In recent years, there have been supply chain attacks where malicious code is injected into open source code on code sharing sites, which enters the software supply chain and is then exploited. Because of these risks, the industry has come together to provide standards and best practices to guide developers in creating solutions that customers can trust.
In 2016, the Linux Foundation founded the OpenChain project. This is a community-based project aimed at building trust in the software supply chain. Organizations such as Microsoft, Siemens, Bosch, and Google, to name a few, have collaborated to produce a best practice that can be adopted by software vendors to mitigate the risks discussed. In 2020, this has become a international standards.
In the United States, the White House issued a Executive Decree on improving the country’s cybersecurity, which includes a requirement to track and manage the use of open source components and provide government users with a software bill of materials – which is analogous to a list of ingredients on food packaging .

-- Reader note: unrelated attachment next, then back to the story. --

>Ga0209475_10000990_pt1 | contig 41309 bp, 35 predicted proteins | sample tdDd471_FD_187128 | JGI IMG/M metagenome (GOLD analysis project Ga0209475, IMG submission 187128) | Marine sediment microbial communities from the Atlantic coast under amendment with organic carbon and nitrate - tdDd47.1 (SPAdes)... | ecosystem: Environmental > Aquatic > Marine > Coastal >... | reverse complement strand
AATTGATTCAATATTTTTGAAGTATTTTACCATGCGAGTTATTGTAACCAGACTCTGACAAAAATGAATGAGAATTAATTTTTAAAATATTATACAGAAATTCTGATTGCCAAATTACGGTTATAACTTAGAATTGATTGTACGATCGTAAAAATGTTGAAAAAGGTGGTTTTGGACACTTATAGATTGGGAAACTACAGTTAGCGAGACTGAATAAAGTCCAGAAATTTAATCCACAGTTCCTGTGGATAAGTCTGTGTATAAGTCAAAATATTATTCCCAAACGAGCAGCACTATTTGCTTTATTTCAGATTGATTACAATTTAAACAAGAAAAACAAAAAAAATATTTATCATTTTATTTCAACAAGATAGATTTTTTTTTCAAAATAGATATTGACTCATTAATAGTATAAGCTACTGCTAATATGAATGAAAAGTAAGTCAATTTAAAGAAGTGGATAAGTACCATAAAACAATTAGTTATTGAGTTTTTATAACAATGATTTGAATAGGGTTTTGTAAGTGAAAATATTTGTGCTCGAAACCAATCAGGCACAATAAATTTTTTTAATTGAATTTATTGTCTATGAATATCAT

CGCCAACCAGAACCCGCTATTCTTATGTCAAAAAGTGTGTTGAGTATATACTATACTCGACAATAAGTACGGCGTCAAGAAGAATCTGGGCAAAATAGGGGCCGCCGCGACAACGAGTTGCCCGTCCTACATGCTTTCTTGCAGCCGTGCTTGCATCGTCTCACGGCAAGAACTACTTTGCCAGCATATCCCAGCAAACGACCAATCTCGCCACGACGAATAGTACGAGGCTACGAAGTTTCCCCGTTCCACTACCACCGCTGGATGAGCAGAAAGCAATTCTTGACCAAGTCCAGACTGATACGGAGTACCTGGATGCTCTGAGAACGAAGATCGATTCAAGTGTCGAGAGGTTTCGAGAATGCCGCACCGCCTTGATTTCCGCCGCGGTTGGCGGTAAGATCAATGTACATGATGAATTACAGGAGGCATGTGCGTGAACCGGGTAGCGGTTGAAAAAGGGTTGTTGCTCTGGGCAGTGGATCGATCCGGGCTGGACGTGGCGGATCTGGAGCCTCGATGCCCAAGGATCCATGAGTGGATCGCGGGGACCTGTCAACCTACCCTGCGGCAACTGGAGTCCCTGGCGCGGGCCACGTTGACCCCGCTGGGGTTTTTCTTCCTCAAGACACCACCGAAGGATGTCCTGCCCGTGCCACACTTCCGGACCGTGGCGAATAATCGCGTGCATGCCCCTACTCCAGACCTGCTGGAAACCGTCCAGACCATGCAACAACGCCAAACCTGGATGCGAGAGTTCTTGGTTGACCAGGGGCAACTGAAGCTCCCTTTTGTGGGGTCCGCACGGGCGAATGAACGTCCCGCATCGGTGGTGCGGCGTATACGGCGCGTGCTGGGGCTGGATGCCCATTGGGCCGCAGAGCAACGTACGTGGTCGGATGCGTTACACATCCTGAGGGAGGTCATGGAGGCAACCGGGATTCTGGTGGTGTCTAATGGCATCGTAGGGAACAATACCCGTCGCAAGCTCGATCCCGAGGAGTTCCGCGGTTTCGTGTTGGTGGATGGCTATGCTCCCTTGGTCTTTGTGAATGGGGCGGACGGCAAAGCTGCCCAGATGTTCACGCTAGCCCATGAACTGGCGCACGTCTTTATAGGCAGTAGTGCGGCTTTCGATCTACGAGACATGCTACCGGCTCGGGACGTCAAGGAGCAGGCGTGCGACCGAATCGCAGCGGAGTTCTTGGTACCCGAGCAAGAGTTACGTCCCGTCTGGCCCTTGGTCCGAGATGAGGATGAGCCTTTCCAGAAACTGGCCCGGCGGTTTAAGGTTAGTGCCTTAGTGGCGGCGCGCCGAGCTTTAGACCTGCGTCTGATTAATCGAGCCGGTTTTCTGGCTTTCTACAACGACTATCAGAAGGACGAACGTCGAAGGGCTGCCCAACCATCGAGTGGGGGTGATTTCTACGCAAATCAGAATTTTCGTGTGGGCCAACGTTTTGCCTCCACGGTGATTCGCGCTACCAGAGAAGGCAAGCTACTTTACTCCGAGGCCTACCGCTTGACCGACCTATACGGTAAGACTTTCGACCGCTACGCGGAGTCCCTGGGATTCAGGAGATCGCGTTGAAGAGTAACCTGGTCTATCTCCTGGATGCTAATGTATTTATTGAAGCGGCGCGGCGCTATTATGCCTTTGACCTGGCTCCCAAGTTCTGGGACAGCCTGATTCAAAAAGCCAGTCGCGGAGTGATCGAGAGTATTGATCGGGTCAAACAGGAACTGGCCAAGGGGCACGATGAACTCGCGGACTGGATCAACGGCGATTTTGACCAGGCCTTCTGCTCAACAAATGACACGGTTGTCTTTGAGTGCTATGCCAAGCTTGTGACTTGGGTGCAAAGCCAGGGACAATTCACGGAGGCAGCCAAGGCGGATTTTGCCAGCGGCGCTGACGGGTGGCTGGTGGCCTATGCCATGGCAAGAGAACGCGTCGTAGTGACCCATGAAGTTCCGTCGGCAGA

And what about the ethical side of open source?
One area of ethics that is a hot topic is the lack of contribution to open-source projects and also a lack of funding. There have been a number of high profile security vulnerabilities related to open source projects, for example Log4J, which have exposed this problem.
Log4J is a relatively unobtrusive piece of code that is widely used. The vulnerability that has been discovered is highly exploitable and many large companies use and depend on it. The maintainer who fixed the Log4J bug contributed to the project part-time and only had three GitHub sponsors (a way for people to pay project volunteers).
We’ve also seen an increase in so-called ethical licensing. A developer called Coraline Ada Ehmke created the Hippocratic License which adds ethics to open-source projects.
The thing is, open source software data isn’t free for everyone – there are obligations and ethics to consider when adopting and using it.